An Open Letter to Authors At Tables In Bookstores
MISSED CONNECTION: You were an author of some age and gender, sitting at a small table at the front of the book store, radiating keenness, surrounded by some of your books, and various sundries. I am a strange man bumbling around a bookstore with all the grace and delicacy of a stunned badger, and I too am radiating a sort of keenness, because I will buy more or less any book I can get my hands on. We missed each other because I saw your table, and I went the other way and avoided you like the plague. Like a literal plague.
And I’m so sorry.
This happens with me constantly, and has done since I was a teenager. Mostly at bookshops, occasionally at craft fairs, or anywhere that an author can persuade someone to let them set up a table. Once or twice, it’s happened in malls I frequent. It’s very often a self-published author, but not always. Most recently, it happened at a convention, where I had an amazing time…but I spent half the time skirting a couple of hallways like they were minefields, because they were full of such elaborate tables and keen to the max authors.
It’s a shame that I don’t approach, because — I’m not kidding — I am interested in practically every book ever. And even if it’s not something I’m going to buy, I will very happily take bookmarks, web addresses, all sorts of info…and they all get hung onto (usually stuffed into books as bookmarks, whether that was their use or not).
I’ve had to think about why I veer off. For a while I just assumed it was because I 1) am shy and awkward as hell and 2) was raised Catholic. So I will both be uncomfortable in the conversation with the author, if it isn’t a casual chat but exists as a selling opportunity, and because I have eternal Catholic Guilt, I feel terrible if I don’t buy the book. (Now I feel guilty for making a Catholic Guilt joke.)
But then I thought further about it, and I decided that maybe it wasn’t just me…because I can listen to people making complaints, from various similar areas, and realize there is maybe a small problem here.
For one thing, you listen to authors talk about the misery of signings where they’re propped at a table at the front of the bookstore with nothing to do and no one to sign for, sitting around glumly directing people to bathrooms or something. Or other more affronted authors (there are some authors who are affronted by friggin everything you guys) furious that people are bypassing them to go buy Twilight or something. It’s no good.
But then I thought about salesmen set up in a similar way to authors sitting in bookstores/conventions like that. There’s a “product demo” building at my local State Fair, which I somehow get stuck going into every year. It’s nothing but booths for businesses that do me no good, populated by the most pushy salespeople on the planet. You walk through trying to simultaneously look at the stuff, without meeting anyone’s eyes and getting Sold At. You see it in malls, too. Bored cell phone jocks, or strange “want to try a sample?” people whose nebulous jobs I never understand but am not going near to try and figure out. People avoid them. No one likes pushy salespeople, or that level of focus. That, yes, keenness.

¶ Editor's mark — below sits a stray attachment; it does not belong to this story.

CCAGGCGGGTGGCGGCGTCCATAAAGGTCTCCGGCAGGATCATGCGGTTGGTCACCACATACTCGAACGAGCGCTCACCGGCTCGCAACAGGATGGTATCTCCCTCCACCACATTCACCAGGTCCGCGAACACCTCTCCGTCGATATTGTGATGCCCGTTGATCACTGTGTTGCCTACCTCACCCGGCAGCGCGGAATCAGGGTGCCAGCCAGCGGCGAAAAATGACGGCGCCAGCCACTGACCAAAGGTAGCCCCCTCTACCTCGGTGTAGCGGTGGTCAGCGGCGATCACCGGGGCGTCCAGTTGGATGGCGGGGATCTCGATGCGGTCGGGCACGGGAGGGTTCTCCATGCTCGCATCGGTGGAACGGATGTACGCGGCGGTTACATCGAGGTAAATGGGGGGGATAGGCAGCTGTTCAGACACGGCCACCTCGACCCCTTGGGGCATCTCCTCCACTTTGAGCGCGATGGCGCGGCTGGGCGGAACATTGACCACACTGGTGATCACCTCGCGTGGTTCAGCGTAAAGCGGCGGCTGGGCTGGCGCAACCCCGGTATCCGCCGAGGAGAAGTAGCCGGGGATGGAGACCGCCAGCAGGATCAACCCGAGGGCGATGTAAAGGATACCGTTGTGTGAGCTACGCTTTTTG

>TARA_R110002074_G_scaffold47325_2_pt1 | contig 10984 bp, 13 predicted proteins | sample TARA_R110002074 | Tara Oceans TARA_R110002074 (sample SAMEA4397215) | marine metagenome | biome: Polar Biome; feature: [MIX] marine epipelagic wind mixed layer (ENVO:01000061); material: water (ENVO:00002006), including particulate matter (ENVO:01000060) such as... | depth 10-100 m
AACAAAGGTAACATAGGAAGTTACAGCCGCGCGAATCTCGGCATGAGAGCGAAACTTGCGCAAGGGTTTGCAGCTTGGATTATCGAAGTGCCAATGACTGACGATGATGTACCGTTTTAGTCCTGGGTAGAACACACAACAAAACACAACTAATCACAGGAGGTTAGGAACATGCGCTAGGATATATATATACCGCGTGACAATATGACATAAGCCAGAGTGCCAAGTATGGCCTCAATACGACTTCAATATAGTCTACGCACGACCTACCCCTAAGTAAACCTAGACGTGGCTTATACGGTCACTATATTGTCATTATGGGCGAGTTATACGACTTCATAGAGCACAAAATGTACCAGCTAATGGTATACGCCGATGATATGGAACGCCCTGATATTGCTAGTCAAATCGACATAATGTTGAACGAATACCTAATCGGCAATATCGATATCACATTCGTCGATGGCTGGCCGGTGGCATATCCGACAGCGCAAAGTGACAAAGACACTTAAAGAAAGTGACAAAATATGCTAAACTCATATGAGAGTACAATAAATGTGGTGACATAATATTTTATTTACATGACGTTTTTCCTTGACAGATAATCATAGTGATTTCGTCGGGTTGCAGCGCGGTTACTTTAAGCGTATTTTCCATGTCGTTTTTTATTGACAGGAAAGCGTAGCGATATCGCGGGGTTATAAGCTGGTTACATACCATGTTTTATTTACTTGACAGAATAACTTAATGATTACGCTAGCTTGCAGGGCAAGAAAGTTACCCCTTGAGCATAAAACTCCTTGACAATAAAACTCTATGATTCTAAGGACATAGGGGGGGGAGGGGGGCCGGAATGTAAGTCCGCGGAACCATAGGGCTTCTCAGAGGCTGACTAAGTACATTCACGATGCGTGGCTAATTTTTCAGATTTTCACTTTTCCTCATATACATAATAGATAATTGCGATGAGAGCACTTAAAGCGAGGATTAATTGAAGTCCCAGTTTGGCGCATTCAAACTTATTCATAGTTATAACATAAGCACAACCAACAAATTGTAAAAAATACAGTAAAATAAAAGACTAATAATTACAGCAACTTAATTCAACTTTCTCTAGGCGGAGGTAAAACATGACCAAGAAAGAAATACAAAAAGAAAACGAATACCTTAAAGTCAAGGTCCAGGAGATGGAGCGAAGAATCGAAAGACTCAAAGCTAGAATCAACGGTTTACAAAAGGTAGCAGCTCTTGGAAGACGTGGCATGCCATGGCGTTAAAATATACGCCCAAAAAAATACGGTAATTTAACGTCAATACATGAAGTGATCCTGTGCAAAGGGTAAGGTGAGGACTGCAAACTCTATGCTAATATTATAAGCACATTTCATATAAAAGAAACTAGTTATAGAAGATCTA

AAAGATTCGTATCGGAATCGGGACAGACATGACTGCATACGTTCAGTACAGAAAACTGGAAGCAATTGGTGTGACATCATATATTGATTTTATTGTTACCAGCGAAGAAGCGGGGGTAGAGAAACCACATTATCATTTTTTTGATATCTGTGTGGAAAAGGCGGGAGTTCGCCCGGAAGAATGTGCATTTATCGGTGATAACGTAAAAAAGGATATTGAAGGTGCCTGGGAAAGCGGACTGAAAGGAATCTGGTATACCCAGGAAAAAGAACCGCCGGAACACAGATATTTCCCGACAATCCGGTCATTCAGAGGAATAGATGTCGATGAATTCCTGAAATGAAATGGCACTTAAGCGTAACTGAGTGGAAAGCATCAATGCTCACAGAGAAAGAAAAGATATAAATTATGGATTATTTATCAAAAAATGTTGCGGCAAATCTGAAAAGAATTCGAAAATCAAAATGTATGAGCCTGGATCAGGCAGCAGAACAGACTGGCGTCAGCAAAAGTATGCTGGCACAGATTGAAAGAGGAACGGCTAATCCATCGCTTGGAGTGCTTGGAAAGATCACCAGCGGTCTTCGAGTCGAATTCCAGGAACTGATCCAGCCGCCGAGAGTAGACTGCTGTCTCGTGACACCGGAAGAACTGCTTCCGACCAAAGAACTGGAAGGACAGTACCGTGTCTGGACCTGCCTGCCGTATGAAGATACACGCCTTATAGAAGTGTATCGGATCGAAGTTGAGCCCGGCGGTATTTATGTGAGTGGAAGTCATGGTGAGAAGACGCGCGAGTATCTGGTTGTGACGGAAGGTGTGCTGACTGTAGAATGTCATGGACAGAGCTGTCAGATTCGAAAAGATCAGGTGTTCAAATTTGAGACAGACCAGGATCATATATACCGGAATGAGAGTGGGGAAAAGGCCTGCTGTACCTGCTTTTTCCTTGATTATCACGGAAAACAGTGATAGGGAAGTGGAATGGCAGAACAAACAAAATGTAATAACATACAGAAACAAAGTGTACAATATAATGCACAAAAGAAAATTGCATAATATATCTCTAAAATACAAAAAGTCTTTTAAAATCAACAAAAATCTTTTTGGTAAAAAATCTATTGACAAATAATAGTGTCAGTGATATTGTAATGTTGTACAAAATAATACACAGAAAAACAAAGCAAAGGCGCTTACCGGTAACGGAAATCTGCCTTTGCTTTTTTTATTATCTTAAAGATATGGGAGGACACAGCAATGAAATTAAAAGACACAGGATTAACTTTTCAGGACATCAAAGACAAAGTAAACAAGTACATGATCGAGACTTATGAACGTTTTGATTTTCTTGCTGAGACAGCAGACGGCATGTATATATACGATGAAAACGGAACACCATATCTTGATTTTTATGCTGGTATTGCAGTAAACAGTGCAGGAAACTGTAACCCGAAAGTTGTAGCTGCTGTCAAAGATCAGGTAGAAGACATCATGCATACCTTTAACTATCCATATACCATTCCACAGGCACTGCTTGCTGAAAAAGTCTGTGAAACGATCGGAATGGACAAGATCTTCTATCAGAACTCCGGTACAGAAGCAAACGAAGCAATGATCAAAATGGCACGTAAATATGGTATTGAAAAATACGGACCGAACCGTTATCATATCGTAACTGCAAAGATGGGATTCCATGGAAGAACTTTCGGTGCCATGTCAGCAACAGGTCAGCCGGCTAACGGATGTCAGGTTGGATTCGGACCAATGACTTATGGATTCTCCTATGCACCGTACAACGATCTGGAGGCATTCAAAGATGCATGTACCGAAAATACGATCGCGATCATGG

Then I thought about the information desk at a Barnes & Noble, and I realized that maybe part of the reason people are okay with approaching it is because the workers are busy. Maybe not so busy that you feel like you’re intruding, but busy enough that it doesn’t matter if you’re there or not. You can approach, or not, of your own volition. I spent years selling video games and electronics to people, and the key for me was always to be around and visible, friendly and chatty but with the clear string attached that I had stuff I was doing and there was no sales-string attached to saying hi to me.
Now, back to the authors at their tables: First, I gotta say that I hope none of this is too critical sounding for them, because I don’t think they’re doing anything wrong necessarily. They aren’t behaving unreasonably. But maybe we could improve the situation so it isn’t miserable for the authors sitting there, or awkward and worrisome for people approaching.
(Because it can’t just be me who feels like this)
One solution: sit there and read. You’ll still have to go back and forth from book to whoever is by your table, because getting too immersed in a book is a good way of sealing yourself off from anyone talking to you. But reading, lowering the book to say hey, and maybe keeping it lowered while the person hangs around, makes a nice prop that says “I’ve got a thing I can get back to when you’re done, no worries.” It takes the edge off. It relaxes.
Another solution: Set up a second, smaller table, adjacent to your big display table, plop a laptop on it, and write. Selling your stuff and working seems like more fun for the author, and a good image for anyone approaching. Again, it gives an escape hatch and keeps that edge away. BONUS FUN: Do a Harlan Ellison! Get a small portable printer or write by hand if your handwriting is good enough, write a short story that you start while sitting there. Put the pages on the table somewhere, laid out, so someone could read them if they wanted. Selling books, occupying yourself, getting some attention with a stunt, and making everything a bit too busy to be that acutely focused on the sale.
Those are my ideas, those or variations of them. I think it’s a pretty specific little problem, and maybe not all that hard to solve. At the very least, it’s solvable just by a change of frame of mind. Understanding that the less you push, the more you might achieve.
(Or, it might just be me, I might just be a neurotic nut, it’s possible, there’s good evidence, and if that’s the case then I’ll go quietly.)